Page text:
As some of you may know, I’m currently playing around with Azure Functions. One of the limitations I have encountered with Azure functions is the lack of first-class support for calling other functions. Fortunately, several workarounds are available to you. I will cover each of them within this post.
Azure Functions: Calling Other Functions
There is some good and bad news when it comes to calling other functions. Let’s start with the bad news first. Calling other functions from inside a function isn’t natively supported. I got this confirmed by Christopher Anderson, a Microsoft Azure project manager.
The good news is that there are several workarounds for this problem. Let’s take a closer look at the pros and cons of every possible solution. If you just want to read up on the most common solution, skip to Part 4.
1 – Long function body
The simplest’ solution’ is to include all your code within the function body. However violates all kinds of coding best practices. Therefore, I prefer the other options listed below. But what’s important to know, however, is that this option won’t utilize additional resources. I will provide further information on this later within this post.
2 – Helper libraries (NuGet packages)
To avoid the creation of complex functions, you can use helper libraries/assemblies. The benefits are that you can quickly test or reuse this code within other projects. The downside is that you’re introducing additional deployment overhead.
Fortunately, the creation of NuGet packages isn’t hard, and the benefits are worth it. Important to notice is that as with the first option, code libraries won’t utilize additional resources.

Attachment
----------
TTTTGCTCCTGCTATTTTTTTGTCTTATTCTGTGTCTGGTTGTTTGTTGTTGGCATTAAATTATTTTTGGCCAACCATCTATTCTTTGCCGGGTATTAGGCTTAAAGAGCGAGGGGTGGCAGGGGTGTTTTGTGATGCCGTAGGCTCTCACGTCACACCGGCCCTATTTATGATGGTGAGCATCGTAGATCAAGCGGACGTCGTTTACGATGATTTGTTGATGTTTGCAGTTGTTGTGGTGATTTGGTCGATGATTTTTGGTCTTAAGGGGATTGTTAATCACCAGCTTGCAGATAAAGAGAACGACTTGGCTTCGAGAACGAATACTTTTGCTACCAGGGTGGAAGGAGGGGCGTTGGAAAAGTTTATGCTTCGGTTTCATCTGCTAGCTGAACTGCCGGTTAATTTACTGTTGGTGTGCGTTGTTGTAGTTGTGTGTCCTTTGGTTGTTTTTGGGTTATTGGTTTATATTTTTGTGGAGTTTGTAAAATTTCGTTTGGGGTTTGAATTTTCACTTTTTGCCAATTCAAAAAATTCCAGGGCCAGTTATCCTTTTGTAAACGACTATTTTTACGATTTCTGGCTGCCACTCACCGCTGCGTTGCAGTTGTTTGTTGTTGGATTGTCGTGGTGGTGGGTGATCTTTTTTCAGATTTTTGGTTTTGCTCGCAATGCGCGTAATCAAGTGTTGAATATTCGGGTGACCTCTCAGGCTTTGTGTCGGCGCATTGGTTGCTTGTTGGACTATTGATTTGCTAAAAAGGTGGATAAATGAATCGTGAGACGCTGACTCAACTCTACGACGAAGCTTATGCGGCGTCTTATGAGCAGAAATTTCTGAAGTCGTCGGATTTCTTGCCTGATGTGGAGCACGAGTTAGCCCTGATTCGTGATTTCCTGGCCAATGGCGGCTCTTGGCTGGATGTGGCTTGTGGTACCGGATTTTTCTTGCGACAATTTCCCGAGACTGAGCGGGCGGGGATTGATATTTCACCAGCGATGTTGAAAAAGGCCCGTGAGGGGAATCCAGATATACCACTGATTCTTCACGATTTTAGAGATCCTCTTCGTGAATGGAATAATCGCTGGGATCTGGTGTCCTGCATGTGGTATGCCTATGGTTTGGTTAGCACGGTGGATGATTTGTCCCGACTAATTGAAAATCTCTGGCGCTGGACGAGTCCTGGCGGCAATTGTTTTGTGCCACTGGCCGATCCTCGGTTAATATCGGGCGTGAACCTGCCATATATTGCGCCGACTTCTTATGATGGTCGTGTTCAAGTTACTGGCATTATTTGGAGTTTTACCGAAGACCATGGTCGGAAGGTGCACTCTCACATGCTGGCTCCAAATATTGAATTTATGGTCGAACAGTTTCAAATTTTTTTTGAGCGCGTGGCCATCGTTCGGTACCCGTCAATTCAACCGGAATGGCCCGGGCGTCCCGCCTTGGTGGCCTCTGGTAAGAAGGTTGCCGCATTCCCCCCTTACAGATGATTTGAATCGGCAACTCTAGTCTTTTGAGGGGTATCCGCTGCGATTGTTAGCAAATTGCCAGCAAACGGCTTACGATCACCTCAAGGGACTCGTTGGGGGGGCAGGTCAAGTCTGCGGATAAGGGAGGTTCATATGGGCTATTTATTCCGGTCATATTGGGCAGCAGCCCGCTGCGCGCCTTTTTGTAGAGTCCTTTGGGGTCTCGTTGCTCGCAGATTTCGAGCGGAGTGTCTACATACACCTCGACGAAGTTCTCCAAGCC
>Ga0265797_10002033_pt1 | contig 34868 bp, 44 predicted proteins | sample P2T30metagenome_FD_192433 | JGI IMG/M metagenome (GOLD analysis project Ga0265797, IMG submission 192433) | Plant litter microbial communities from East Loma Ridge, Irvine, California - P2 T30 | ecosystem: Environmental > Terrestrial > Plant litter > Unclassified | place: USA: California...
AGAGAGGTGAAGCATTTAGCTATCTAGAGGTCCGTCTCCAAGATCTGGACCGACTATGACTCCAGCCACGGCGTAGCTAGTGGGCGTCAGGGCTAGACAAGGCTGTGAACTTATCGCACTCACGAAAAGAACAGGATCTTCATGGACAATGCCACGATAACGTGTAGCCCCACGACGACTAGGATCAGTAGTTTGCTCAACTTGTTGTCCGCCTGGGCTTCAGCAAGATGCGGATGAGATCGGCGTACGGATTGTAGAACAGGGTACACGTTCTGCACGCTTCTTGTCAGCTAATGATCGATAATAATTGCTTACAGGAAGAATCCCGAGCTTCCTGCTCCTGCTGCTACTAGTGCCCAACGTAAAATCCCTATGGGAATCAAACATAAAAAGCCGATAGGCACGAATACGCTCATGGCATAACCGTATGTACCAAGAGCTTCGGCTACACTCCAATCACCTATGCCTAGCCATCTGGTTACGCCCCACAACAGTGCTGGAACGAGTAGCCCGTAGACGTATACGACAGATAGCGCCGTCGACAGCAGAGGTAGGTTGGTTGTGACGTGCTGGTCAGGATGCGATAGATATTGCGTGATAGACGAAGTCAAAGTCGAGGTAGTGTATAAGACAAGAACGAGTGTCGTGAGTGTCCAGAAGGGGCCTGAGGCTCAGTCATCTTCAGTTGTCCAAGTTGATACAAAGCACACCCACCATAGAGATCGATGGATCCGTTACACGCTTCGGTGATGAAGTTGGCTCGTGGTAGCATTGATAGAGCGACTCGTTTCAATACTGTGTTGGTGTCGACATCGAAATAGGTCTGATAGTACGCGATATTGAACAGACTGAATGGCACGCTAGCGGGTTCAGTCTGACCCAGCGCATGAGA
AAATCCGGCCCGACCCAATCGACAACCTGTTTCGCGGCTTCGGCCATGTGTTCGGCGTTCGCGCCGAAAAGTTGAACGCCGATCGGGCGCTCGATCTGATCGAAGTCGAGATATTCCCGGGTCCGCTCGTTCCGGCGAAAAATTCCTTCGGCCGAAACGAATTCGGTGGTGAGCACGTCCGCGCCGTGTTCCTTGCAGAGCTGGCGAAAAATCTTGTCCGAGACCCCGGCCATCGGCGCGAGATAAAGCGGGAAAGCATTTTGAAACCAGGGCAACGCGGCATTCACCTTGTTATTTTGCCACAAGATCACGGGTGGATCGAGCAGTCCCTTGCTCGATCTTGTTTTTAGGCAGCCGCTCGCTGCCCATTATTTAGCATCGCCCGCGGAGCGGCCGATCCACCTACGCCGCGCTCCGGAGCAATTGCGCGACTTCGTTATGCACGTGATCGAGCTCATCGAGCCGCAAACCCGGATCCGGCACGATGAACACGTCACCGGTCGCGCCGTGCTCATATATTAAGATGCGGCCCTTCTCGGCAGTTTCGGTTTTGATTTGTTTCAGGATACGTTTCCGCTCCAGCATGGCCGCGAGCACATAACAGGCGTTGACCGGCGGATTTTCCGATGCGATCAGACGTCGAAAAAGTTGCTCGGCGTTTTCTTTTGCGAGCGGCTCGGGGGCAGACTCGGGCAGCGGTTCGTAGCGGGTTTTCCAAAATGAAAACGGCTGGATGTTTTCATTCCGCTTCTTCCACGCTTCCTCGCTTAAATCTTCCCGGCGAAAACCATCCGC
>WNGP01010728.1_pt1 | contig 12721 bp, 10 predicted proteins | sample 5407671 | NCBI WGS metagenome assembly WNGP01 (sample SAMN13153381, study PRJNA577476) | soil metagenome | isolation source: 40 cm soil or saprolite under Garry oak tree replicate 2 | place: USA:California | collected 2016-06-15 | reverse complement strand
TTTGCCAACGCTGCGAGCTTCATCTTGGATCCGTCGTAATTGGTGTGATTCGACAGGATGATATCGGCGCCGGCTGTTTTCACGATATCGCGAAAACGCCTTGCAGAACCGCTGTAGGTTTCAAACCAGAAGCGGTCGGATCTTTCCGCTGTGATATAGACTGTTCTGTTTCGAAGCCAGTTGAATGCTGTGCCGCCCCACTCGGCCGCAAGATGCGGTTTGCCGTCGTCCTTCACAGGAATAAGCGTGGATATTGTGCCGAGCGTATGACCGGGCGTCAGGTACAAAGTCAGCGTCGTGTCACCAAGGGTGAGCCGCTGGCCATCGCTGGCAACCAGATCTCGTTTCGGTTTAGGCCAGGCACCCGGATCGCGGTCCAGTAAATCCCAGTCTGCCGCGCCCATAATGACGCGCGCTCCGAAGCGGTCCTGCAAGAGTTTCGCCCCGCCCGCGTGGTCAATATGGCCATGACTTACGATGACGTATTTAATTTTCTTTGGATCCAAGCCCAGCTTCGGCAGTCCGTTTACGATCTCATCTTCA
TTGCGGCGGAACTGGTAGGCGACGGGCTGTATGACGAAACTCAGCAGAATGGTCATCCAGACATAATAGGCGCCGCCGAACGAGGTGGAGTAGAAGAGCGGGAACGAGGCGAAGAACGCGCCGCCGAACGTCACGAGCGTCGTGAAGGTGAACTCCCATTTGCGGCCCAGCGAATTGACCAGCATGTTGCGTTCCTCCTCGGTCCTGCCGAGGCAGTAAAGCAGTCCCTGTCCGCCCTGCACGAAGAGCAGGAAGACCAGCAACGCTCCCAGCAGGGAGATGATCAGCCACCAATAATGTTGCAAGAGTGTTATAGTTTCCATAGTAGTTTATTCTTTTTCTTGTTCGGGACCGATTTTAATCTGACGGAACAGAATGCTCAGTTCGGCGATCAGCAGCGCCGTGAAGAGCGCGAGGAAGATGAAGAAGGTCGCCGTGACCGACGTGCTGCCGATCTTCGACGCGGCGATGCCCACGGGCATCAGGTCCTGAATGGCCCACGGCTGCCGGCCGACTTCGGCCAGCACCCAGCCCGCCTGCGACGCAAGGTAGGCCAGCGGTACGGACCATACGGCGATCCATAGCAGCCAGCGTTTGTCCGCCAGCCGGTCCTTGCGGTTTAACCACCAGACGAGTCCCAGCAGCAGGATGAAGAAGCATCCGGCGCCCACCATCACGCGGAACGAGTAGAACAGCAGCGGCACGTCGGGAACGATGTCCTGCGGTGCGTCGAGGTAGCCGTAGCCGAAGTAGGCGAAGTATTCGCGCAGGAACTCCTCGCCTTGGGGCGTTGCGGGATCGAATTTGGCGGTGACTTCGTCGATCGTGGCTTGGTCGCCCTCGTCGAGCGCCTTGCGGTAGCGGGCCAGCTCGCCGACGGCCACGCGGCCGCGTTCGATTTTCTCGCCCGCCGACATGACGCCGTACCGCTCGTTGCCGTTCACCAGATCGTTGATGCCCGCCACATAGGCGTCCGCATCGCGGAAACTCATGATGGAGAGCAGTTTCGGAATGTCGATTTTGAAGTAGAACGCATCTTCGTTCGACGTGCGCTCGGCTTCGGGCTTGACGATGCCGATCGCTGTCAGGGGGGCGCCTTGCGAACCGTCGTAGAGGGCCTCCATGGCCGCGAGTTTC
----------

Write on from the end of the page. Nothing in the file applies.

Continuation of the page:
Note: I wrote a blogpost covering code reuse within Azure Function apps a while ago.
3 – Http Triggers
Another option to consider is an Http Trigger. Http Triggers function the same as Webhooks, which you might be familiar with. Dealing with request data is simple and similar to working with the System.Net.Http namespace.
The main benefits of using Http Triggers are: Encapsulating functionality, reuse of code, not resource-intensive.
Note: You can find additional information regarding Http Triggers within the Azure Functions documentation.
4 – Azure Storage Bindings
Azure Storage Triggers and Bindings is new and, therefore, unknown. I’ve discovered it one week ago and can say that this is a powerful addition.
By configuring a storage Trigger, you allow your function to be called on Azure Storage events. This can be any of the following storage types: Azure queue, blob, or a table.
With Storage Bindings, you can write data to Azure queues, blobs, or tables. Different serialization restrictions are present depending on the type of binding you choose. Also, Triggers and Bindings don’t have to be of the same storage type. For instance, you can listen for queue items and store your results within blob storage.
To solve our function call issue, you can use Storage Bindings and Triggers to let them communicate. The function caller returns/creates a new storage entry. This entry contains the required data for processing. At this point, the function will be triggered when new entries are added.
The code and configuration below contains a simplified version of this scenario. Within the first step, I’ve created a time-based trigger which returns data. The data will be stored as a queue item based on the binding.
The second part contains the function which will be triggered on the creation of our new queue item.
This structure enables some exciting options. The downside is the costs involved for storage and processing items if you choose to use storage queues.